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Northrop Debuts 1st Aussie Triton

Northrop Grumman Corp. unveiled the first MQ-4C Triton autonomous aircraft built for the Royal Australian Air Force at an event held on Sept. 14 at Northrop’s high-altitude, long-endurance aircraft production site in Palmdale.

The unveiling was attended by U.S and Australian government and defense officials. 

Tom Jones, corporate vice president and president of Northrop’s aeronautics systems, said that the debut of the aircraft marks a significant milestone for Australia and the Triton program.

“As we get ready for final system integration and flight test, we are one step closer to delivering this extraordinary maritime awareness capability to Australia,” Jones said in a statement. 

Northrop initiated the build of the first Australian Triton in October 2020 at its production facility in Moss Point, Miss., and met another major production milestone in December 2021 when the fuselage and one-piece wing were mated in Palmdale, according to a release from the Falls Church, Virginia, aerospace and defense contractor. 

The aircraft is scheduled for production completion in 2023 and delivery to Australia in 2024, the release added. 

The Triton is based on the Global Hawk drone made by Northrop but features an improved airframe and wings to enable it to operate over the ocean, where it will provide surveillance of ships and submarine vessels. Triton can fly about 30 hours at an altitude of more than 10 miles above the earth at speeds of up to 380 miles per hour. The aircraft is flown remotely from a ground station by a crew of four.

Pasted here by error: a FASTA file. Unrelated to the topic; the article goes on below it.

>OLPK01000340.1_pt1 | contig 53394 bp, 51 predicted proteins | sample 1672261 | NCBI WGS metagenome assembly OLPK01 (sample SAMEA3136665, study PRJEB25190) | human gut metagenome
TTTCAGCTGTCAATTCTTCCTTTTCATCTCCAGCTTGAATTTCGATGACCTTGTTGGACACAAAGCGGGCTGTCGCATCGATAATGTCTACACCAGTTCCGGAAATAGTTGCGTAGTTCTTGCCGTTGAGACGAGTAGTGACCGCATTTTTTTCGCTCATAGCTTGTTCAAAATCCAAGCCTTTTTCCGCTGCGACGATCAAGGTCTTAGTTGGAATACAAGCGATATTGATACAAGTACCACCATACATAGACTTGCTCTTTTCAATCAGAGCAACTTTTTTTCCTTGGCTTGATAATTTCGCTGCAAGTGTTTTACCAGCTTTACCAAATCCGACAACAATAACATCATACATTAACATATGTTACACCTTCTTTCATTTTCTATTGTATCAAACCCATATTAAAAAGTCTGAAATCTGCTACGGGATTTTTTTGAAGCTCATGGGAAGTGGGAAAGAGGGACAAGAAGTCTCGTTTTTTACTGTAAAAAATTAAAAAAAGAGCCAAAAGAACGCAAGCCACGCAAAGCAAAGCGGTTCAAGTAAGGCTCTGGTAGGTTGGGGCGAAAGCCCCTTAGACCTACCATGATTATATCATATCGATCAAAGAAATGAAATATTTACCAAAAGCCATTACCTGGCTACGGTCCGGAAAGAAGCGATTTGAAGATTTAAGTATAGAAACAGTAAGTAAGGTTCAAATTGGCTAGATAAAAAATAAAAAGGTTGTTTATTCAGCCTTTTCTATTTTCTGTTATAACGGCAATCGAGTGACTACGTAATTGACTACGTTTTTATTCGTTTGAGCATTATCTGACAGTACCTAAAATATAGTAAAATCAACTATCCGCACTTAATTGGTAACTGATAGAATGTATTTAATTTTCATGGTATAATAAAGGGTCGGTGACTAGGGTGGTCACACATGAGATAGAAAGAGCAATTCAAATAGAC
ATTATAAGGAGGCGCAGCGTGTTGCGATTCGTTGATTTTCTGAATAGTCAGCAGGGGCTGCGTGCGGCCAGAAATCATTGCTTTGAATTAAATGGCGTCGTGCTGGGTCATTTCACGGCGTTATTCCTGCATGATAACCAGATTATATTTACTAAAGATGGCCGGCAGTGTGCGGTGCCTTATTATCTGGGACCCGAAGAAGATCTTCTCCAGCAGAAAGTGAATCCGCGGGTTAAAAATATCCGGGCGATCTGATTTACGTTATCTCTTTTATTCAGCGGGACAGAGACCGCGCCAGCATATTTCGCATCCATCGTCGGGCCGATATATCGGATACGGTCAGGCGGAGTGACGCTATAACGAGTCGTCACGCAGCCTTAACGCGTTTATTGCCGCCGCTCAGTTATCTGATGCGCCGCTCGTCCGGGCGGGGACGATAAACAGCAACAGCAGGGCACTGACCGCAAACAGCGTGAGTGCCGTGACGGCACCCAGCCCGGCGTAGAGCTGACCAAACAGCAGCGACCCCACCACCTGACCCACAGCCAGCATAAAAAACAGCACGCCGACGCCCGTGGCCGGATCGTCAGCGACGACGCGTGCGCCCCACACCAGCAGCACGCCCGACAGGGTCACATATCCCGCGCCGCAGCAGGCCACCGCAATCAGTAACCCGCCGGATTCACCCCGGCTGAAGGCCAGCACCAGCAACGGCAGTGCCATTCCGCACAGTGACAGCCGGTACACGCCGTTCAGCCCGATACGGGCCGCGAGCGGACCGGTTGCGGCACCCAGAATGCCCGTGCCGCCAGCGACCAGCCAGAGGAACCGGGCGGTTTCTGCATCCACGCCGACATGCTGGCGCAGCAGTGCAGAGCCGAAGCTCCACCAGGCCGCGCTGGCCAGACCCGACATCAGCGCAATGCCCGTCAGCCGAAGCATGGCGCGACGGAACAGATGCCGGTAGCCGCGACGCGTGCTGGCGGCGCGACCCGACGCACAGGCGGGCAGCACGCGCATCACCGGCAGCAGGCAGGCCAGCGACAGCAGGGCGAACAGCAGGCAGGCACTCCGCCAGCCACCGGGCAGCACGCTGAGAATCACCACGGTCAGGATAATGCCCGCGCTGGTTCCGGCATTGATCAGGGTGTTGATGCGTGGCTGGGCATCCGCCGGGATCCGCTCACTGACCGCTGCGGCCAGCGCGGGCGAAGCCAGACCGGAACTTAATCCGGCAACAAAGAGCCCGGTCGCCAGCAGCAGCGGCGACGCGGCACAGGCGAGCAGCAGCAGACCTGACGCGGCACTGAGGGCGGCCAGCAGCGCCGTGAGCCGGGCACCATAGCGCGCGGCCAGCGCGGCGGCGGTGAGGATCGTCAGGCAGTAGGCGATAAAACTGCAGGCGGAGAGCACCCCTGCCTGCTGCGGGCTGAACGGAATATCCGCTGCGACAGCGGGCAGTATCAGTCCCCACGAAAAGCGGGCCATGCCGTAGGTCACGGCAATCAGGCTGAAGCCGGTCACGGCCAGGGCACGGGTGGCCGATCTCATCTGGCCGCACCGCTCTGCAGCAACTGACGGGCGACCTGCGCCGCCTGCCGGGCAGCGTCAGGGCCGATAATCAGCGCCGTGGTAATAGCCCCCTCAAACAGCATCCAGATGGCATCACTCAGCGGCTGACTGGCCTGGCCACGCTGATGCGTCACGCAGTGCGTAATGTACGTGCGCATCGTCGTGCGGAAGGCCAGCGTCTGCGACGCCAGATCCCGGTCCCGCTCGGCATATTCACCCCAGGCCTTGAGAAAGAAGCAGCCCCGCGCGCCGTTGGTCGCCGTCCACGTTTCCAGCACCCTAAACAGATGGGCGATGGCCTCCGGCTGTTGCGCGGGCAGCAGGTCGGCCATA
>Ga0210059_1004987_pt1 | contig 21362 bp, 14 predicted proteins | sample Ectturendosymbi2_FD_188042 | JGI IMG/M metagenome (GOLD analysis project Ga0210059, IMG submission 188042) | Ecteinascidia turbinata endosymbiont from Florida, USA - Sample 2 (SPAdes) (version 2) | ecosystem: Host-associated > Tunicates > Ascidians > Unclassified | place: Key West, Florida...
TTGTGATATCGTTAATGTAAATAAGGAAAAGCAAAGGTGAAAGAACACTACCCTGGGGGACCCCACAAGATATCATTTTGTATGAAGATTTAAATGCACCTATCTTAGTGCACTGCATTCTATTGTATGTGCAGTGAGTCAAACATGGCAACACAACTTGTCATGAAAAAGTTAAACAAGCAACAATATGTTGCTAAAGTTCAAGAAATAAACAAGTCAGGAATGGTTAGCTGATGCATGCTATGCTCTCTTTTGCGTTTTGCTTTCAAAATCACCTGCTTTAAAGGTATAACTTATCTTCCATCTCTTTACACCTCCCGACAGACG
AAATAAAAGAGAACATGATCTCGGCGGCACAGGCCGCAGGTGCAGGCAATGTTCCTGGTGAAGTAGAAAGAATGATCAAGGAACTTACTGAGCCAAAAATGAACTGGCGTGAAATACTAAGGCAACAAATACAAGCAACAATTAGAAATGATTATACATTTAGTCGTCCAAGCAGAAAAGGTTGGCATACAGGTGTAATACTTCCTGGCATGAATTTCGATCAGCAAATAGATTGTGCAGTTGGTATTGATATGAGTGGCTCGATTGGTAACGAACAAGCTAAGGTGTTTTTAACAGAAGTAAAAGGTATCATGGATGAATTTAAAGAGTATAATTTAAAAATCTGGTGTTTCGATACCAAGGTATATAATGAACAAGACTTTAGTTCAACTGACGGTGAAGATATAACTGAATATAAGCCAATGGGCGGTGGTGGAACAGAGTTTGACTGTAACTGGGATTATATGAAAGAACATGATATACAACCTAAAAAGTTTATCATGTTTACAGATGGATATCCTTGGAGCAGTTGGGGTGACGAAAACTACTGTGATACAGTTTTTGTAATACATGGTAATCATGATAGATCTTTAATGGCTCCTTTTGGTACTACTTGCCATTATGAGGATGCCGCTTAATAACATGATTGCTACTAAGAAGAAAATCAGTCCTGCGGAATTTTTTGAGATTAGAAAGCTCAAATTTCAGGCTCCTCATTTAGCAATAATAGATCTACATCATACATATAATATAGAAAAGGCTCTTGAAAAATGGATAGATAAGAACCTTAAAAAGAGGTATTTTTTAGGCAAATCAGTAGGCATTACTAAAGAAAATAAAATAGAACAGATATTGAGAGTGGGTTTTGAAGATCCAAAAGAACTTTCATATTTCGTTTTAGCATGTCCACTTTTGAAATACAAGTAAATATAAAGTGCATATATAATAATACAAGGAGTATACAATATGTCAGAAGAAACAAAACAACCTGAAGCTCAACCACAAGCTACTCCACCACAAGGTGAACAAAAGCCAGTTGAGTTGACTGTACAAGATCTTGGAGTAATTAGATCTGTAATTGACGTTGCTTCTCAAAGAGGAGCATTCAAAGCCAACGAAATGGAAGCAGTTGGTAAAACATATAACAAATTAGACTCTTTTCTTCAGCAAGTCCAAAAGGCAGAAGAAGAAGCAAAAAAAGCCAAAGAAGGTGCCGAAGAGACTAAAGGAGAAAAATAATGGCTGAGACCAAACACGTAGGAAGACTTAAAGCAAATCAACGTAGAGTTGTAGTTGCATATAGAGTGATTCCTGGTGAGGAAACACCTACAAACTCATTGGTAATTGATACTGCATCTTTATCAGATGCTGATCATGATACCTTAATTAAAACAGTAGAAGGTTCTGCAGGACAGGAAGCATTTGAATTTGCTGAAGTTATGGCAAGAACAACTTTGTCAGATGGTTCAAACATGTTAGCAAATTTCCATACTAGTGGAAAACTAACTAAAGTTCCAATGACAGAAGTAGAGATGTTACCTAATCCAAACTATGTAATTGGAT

The first two Tritons were deployed by the Navy in Guam nearly three years ago. 

Northrop will produce more than 60 of the aircraft for the U.S. Navy at a cost of more than $3 billion. Triton will be used in conjunction with the Boeing P-8 Poseidon anti-submarine and anti-surface warfare aircraft. 

In June 2018, then-Australian Prime Minister Malcolm Turnbull said his country would buy six Triton aircraft and reserved the right to buy a seventh. 

Australia is a cooperative partner in the Triton program and was critical in helping shape the requirements for the system. As partners, U.S. and Australian defense forces will be able to share data collected by their Tritons, a critical capacity in one of the world’s most strategically important regions, the Teledyne release said. 

Air Marshal Robert Chipman, chief of the Royal Australian Air Force, sad that the Triton drone aircraft would provide the air force with the capability to monitor and protect its maritime approaches.

“Triton will work alongside the P-8A Poseidon, and this unmanned aircraft system will allow us to cover significant areas, at longer ranges, and has the ability to stay airborne longer than a traditional aircraft,” Chipman said in a statement. 

Northrop’s family of autonomous HALE (high-altitude, long-endurance) systems perform critical wide-area intelligence, surveillance, reconnaissance and targeting (ISR&T) missions. Today, autonomous HALE systems operate across the globe collecting essential ISR&T data over land and sea to enable rapid, informed decision-making, the company said in its release.

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